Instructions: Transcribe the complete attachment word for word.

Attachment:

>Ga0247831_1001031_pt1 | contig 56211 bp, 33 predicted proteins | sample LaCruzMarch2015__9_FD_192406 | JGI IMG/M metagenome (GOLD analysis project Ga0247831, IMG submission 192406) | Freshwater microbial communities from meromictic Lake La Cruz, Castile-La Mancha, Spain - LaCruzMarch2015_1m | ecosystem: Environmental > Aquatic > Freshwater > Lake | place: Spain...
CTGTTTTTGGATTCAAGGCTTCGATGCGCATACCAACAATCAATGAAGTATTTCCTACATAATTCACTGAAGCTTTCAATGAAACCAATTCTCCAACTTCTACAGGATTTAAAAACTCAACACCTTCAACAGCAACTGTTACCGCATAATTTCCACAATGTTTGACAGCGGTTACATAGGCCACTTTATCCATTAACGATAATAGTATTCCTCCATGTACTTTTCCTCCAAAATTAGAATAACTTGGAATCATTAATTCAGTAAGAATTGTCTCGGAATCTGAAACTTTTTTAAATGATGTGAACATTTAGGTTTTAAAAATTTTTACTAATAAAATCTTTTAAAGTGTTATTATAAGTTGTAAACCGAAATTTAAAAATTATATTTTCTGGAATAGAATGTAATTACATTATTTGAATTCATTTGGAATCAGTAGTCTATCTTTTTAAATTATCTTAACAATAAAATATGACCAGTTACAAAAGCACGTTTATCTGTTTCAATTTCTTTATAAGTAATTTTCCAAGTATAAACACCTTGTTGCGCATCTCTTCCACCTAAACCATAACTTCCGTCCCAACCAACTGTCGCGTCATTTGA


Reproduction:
>Ga0247831_1001031_pt1 | contig 56211 bp, 33 predicted proteins | sample LaCruzMarch2015__9_FD_192406 | JGI IMG/M metagenome (GOLD analysis project Ga0247831, IMG submission 192406) | Freshwater microbial communities from meromictic Lake La Cruz, Castile-La Mancha, Spain - LaCruzMarch2015_1m | ecosystem: Environmental > Aquatic > Freshwater > Lake | place: Spain...
CTGTTTTTGGATTCAAGGCTTCGATGCGCATACCAACAATCAATGAAGTATTTCCTACATAATTCACTGAAGCTTTCAATGAAACCAATTCTCCAACTTCTACAGGATTTAAAAACTCAACACCTTCAACAGCAACTGTTACCGCATAATTTCCACAATGTTTGACAGCGGTTACATAGGCCACTTTATCCATTAACGATAATAGTATTCCTCCATGTACTTTTCCTCCAAAATTAGAATAACTTGGAATCATTAATTCAGTAAGAATTGTCTCGGAATCTGAAACTTTTTTAAATGATGTGAACATTTAGGTTTTAAAAATTTTTACTAATAAAATCTTTTAAAGTGTTATTATAAGTTGTAAACCGAAATTTAAAAATTATATTTTCTGGAATAGAATGTAATTACATTATTTGAATTCATTTGGAATCAGTAGTCTATCTTTTTAAATTATCTTAACAATAAAATATGACCAGTTACAAAAGCACGTTTATCTGTTTCAATTTCTTTATAAGTAATTTTCCAAGTATAAACACCTTGTTGCGCATCTCTTCCACCTAAACCATAACTTCCGTCCCAACCAACTGTCGCGTCATTTGA